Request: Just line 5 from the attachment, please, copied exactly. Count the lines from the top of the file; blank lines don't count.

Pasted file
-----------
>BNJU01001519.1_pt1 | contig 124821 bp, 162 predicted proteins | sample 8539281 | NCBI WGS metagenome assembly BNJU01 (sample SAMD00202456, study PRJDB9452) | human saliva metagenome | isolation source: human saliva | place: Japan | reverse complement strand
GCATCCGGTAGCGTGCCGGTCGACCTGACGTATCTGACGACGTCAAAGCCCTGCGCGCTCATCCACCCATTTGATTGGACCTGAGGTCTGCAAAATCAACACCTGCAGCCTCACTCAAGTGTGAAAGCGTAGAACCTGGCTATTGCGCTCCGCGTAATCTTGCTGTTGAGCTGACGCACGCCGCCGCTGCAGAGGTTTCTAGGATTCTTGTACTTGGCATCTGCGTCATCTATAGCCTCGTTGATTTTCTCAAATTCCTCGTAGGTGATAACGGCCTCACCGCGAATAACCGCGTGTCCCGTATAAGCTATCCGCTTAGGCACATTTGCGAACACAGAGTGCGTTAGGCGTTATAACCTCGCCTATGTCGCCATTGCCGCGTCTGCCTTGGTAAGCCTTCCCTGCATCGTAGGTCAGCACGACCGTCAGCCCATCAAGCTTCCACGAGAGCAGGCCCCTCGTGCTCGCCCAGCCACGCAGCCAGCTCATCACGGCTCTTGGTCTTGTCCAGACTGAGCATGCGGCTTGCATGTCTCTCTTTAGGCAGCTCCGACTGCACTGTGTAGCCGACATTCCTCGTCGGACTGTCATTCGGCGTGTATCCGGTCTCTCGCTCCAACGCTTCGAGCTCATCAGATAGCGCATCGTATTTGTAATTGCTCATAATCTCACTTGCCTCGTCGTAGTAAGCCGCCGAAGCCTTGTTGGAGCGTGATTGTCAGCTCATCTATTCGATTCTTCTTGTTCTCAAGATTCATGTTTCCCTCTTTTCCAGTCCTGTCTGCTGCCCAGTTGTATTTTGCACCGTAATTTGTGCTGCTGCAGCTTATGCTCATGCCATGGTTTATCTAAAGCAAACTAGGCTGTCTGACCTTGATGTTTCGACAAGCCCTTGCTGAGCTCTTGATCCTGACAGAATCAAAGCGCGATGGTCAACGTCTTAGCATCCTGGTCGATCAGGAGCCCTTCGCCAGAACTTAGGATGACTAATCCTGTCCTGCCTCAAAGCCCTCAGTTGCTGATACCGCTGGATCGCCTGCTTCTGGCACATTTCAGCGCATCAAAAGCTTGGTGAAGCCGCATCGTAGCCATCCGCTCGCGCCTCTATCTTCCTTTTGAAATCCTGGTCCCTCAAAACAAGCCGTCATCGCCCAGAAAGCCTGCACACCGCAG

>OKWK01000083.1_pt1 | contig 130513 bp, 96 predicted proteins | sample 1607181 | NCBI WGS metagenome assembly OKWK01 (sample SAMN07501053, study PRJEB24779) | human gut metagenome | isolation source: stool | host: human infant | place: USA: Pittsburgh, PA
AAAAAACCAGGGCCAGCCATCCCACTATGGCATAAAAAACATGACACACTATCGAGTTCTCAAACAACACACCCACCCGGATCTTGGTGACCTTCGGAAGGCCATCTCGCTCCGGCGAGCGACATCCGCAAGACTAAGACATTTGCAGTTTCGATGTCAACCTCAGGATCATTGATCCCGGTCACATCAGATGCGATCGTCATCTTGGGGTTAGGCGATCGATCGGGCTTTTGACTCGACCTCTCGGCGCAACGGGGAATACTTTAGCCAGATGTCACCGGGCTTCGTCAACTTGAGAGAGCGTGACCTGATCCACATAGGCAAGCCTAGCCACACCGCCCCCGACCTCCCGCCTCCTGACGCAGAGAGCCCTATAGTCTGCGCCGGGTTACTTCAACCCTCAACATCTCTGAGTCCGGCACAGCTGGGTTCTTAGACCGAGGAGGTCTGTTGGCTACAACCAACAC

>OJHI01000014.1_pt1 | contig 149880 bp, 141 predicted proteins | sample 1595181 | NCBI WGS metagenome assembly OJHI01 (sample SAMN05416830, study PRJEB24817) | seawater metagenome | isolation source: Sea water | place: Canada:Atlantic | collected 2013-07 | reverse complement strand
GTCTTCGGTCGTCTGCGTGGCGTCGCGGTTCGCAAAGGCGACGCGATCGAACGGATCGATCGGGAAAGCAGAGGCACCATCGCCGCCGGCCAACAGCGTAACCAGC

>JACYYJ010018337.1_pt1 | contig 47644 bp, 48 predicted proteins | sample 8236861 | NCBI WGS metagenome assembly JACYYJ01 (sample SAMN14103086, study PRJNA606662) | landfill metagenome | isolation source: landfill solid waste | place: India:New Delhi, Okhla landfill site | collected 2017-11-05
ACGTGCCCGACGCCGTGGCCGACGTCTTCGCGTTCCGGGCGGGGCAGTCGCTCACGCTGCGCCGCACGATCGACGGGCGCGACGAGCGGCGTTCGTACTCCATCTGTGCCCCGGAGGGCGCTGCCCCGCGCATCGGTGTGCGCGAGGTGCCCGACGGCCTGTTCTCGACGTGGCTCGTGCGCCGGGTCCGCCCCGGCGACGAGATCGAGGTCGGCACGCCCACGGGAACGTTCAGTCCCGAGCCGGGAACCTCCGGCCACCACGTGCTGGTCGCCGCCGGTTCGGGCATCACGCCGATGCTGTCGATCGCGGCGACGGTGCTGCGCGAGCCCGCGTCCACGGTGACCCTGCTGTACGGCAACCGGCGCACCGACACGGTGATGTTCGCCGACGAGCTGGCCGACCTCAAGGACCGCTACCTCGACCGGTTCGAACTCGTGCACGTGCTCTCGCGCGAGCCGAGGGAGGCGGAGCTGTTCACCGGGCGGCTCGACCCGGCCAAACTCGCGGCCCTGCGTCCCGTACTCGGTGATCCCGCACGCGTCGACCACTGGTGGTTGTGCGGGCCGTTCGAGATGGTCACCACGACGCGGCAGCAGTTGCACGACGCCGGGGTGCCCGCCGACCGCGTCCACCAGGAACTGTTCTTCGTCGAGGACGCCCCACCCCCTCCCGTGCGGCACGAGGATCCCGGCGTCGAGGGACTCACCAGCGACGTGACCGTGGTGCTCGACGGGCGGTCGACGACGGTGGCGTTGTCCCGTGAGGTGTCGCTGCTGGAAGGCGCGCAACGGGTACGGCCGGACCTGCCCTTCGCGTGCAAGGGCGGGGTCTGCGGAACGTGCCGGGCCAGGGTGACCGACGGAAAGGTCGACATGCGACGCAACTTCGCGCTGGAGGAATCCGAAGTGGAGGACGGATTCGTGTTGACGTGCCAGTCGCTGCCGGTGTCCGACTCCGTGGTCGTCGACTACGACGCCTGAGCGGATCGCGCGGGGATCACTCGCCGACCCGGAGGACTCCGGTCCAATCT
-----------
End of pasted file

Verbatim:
>OJHI01000014.1_pt1 | contig 149880 bp, 141 predicted proteins | sample 1595181 | NCBI WGS metagenome assembly OJHI01 (sample SAMN05416830, study PRJEB24817) | seawater metagenome | isolation source: Sea water | place: Canada:Atlantic | collected 2013-07 | reverse complement strand